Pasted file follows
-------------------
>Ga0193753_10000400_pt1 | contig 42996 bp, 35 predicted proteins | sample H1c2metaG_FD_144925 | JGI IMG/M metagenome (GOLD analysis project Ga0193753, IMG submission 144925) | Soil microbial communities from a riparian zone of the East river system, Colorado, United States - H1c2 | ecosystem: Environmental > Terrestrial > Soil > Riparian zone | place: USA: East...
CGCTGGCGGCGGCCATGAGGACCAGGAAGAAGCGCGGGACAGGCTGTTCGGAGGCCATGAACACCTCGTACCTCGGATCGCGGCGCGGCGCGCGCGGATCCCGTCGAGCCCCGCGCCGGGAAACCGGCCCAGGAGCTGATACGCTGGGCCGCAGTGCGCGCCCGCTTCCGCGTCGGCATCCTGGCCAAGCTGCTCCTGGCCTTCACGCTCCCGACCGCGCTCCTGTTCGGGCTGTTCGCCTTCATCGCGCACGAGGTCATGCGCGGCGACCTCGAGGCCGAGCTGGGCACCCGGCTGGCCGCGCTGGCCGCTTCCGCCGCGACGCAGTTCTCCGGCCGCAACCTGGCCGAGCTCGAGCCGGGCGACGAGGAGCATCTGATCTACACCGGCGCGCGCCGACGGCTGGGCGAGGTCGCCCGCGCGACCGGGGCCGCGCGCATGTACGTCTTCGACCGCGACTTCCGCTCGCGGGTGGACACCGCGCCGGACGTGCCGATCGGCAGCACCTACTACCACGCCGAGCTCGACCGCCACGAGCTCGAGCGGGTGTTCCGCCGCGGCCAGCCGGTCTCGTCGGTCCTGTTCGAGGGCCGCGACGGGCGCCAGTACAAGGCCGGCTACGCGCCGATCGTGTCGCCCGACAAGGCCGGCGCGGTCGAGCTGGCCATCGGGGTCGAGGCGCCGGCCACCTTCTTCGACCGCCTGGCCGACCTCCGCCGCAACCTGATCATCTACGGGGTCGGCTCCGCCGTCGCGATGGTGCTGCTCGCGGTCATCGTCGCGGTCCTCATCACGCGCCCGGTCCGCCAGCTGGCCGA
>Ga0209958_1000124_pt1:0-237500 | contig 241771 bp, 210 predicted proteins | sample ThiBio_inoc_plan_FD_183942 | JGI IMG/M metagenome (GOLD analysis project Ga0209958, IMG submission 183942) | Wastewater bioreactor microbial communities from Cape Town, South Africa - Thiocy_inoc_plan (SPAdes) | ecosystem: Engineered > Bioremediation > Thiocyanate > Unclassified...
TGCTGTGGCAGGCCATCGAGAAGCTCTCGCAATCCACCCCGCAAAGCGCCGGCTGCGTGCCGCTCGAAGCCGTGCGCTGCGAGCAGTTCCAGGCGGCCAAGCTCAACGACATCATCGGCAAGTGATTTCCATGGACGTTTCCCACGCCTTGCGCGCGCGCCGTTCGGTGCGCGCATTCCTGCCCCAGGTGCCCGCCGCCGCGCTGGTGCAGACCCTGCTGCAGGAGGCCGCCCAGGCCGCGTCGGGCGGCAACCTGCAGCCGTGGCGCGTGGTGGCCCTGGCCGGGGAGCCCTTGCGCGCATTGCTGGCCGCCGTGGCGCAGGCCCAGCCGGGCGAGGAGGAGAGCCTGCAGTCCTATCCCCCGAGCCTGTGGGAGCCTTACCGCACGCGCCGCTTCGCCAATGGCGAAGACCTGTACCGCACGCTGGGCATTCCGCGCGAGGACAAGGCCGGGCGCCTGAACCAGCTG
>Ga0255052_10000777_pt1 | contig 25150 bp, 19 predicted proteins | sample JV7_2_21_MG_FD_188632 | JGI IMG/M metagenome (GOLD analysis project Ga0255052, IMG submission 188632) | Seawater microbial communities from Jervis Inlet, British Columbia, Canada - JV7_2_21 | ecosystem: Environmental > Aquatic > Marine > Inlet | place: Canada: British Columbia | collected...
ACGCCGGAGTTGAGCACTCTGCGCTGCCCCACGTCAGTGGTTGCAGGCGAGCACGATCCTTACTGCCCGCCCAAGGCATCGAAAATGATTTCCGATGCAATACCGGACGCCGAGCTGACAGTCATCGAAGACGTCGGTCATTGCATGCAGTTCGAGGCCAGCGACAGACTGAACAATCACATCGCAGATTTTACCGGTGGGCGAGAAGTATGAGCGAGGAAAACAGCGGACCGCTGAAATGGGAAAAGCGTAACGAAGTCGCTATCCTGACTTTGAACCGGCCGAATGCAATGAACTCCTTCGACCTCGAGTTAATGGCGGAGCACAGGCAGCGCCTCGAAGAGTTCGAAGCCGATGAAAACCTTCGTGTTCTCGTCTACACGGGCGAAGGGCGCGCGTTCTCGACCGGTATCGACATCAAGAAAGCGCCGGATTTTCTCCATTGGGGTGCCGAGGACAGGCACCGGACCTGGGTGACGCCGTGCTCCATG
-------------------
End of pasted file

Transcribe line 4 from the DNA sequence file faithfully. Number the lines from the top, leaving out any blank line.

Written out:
TGCTGTGGCAGGCCATCGAGAAGCTCTCGCAATCCACCCCGCAAAGCGCCGGCTGCGTGCCGCTCGAAGCCGTGCGCTGCGAGCAGTTCCAGGCGGCCAAGCTCAACGACATCATCGGCAAGTGATTTCCATGGACGTTTCCCACGCCTTGCGCGCGCGCCGTTCGGTGCGCGCATTCCTGCCCCAGGTGCCCGCCGCCGCGCTGGTGCAGACCCTGCTGCAGGAGGCCGCCCAGGCCGCGTCGGGCGGCAACCTGCAGCCGTGGCGCGTGGTGGCCCTGGCCGGGGAGCCCTTGCGCGCATTGCTGGCCGCCGTGGCGCAGGCCCAGCCGGGCGAGGAGGAGAGCCTGCAGTCCTATCCCCCGAGCCTGTGGGAGCCTTACCGCACGCGCCGCTTCGCCAATGGCGAAGACCTGTACCGCACGCTGGGCATTCCGCGCGAGGACAAGGCCGGGCGCCTGAACCAGCTG